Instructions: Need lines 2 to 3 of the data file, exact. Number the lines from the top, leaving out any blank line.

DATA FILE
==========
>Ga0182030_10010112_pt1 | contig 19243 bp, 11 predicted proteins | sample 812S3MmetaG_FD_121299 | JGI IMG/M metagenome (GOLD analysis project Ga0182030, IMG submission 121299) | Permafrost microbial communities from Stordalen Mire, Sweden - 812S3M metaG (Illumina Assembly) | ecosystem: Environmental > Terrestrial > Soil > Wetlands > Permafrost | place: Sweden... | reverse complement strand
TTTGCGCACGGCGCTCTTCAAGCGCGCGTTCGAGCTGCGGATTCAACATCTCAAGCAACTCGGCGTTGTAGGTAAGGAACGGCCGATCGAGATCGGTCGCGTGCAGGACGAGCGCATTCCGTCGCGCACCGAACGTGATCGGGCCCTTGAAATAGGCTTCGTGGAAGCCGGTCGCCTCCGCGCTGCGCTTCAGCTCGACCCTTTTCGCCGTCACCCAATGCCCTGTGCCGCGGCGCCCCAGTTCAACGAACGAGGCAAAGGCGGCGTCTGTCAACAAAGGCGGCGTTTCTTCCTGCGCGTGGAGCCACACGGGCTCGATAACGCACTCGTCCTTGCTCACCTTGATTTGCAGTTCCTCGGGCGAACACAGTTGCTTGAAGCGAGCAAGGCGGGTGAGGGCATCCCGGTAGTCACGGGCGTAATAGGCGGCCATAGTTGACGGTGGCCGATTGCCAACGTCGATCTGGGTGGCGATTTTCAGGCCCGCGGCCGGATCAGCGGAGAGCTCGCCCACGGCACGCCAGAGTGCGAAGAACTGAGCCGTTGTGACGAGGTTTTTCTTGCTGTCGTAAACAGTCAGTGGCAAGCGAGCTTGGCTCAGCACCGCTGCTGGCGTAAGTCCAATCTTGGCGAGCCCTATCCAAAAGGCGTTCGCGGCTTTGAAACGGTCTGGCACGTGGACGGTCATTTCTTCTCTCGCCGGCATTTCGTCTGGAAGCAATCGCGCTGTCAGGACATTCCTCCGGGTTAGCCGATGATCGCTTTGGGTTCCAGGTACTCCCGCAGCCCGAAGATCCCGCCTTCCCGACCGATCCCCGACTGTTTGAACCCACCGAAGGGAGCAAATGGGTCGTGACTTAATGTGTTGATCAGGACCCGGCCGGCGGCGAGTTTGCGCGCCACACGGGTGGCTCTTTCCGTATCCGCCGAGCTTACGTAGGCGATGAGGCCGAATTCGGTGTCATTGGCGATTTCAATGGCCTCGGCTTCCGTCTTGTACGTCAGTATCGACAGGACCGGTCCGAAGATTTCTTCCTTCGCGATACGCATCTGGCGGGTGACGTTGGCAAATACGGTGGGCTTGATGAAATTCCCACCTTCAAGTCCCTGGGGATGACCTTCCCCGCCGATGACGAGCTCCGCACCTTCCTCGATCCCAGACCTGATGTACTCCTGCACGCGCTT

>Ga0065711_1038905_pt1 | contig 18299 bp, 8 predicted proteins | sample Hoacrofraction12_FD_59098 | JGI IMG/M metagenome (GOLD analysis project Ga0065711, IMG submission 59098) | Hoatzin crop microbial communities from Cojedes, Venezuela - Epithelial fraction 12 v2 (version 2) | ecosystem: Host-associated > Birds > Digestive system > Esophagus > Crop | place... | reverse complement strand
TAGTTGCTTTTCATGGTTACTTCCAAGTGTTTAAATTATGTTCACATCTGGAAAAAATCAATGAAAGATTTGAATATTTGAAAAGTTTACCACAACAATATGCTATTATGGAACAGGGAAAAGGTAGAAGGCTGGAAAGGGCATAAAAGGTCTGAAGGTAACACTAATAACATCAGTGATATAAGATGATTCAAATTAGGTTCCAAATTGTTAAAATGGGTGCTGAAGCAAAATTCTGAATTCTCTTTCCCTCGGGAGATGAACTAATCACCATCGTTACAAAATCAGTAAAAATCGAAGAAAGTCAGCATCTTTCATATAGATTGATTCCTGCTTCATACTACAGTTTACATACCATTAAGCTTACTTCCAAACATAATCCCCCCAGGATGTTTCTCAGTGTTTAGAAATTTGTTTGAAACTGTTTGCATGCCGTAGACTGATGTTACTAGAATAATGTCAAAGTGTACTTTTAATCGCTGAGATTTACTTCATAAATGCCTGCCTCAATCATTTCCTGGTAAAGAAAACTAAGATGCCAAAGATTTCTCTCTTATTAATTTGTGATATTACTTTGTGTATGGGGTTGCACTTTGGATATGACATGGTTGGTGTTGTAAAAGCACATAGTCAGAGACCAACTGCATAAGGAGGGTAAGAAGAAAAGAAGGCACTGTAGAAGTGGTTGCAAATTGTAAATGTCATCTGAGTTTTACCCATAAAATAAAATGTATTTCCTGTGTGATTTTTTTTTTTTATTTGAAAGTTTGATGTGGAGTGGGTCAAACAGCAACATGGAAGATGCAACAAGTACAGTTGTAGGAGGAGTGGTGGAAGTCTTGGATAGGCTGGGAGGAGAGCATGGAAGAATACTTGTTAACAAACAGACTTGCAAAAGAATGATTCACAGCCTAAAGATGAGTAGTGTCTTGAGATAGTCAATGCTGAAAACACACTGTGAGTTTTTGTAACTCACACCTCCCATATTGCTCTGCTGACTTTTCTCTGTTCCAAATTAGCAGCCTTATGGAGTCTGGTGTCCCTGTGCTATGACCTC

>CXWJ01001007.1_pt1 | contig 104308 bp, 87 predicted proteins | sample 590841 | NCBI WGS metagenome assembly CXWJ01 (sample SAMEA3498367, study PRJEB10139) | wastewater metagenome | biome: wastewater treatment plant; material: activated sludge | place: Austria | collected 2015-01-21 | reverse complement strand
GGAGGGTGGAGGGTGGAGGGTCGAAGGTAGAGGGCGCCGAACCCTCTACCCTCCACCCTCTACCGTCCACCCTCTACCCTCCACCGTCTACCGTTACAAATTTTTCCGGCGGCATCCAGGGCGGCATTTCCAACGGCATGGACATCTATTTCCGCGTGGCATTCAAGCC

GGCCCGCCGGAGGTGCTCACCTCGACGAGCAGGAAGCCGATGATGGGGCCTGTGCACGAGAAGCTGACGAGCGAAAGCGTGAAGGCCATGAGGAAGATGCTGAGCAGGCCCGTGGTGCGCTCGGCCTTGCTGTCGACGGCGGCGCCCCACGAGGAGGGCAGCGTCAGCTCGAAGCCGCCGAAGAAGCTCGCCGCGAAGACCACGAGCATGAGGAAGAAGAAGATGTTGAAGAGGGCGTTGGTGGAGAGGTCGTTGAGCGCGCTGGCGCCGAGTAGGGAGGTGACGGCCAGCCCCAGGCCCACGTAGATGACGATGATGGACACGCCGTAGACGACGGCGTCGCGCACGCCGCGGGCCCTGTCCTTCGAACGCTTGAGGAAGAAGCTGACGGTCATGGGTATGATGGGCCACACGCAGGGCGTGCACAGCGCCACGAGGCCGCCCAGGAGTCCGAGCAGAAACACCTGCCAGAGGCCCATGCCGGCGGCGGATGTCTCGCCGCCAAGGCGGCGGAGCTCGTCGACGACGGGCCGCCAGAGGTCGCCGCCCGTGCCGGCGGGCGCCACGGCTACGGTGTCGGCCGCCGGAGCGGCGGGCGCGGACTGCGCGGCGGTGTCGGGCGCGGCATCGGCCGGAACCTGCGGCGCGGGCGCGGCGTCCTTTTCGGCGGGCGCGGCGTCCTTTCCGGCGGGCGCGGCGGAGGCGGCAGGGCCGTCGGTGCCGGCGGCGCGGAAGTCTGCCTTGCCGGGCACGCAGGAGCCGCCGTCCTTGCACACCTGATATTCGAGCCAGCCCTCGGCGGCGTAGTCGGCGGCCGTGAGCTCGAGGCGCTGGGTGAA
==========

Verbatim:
TTTGCGCACGGCGCTCTTCAAGCGCGCGTTCGAGCTGCGGATTCAACATCTCAAGCAACTCGGCGTTGTAGGTAAGGAACGGCCGATCGAGATCGGTCGCGTGCAGGACGAGCGCATTCCGTCGCGCACCGAACGTGATCGGGCCCTTGAAATAGGCTTCGTGGAAGCCGGTCGCCTCCGCGCTGCGCTTCAGCTCGACCCTTTTCGCCGTCACCCAATGCCCTGTGCCGCGGCGCCCCAGTTCAACGAACGAGGCAAAGGCGGCGTCTGTCAACAAAGGCGGCGTTTCTTCCTGCGCGTGGAGCCACACGGGCTCGATAACGCACTCGTCCTTGCTCACCTTGATTTGCAGTTCCTCGGGCGAACACAGTTGCTTGAAGCGAGCAAGGCGGGTGAGGGCATCCCGGTAGTCACGGGCGTAATAGGCGGCCATAGTTGACGGTGGCCGATTGCCAACGTCGATCTGGGTGGCGATTTTCAGGCCCGCGGCCGGATCAGCGGAGAGCTCGCCCACGGCACGCCAGAGTGCGAAGAACTGAGCCGTTGTGACGAGGTTTTTCTTGCTGTCGTAAACAGTCAGTGGCAAGCGAGCTTGGCTCAGCACCGCTGCTGGCGTAAGTCCAATCTTGGCGAGCCCTATCCAAAAGGCGTTCGCGGCTTTGAAACGGTCTGGCACGTGGACGGTCATTTCTTCTCTCGCCGGCATTTCGTCTGGAAGCAATCGCGCTGTCAGGACATTCCTCCGGGTTAGCCGATGATCGCTTTGGGTTCCAGGTACTCCCGCAGCCCGAAGATCCCGCCTTCCCGACCGATCCCCGACTGTTTGAACCCACCGAAGGGAGCAAATGGGTCGTGACTTAATGTGTTGATCAGGACCCGGCCGGCGGCGAGTTTGCGCGCCACACGGGTGGCTCTTTCCGTATCCGCCGAGCTTACGTAGGCGATGAGGCCGAATTCGGTGTCATTGGCGATTTCAATGGCCTCGGCTTCCGTCTTGTACGTCAGTATCGACAGGACCGGTCCGAAGATTTCTTCCTTCGCGATACGCATCTGGCGGGTGACGTTGGCAAATACGGTGGGCTTGATGAAATTCCCACCTTCAAGTCCCTGGGGATGACCTTCCCCGCCGATGACGAGCTCCGCACCTTCCTCGATCCCAGACCTGATGTACTCCTGCACGCGCTT

>Ga0065711_1038905_pt1 | contig 18299 bp, 8 predicted proteins | sample Hoacrofraction12_FD_59098 | JGI IMG/M metagenome (GOLD analysis project Ga0065711, IMG submission 59098) | Hoatzin crop microbial communities from Cojedes, Venezuela - Epithelial fraction 12 v2 (version 2) | ecosystem: Host-associated > Birds > Digestive system > Esophagus > Crop | place... | reverse complement strand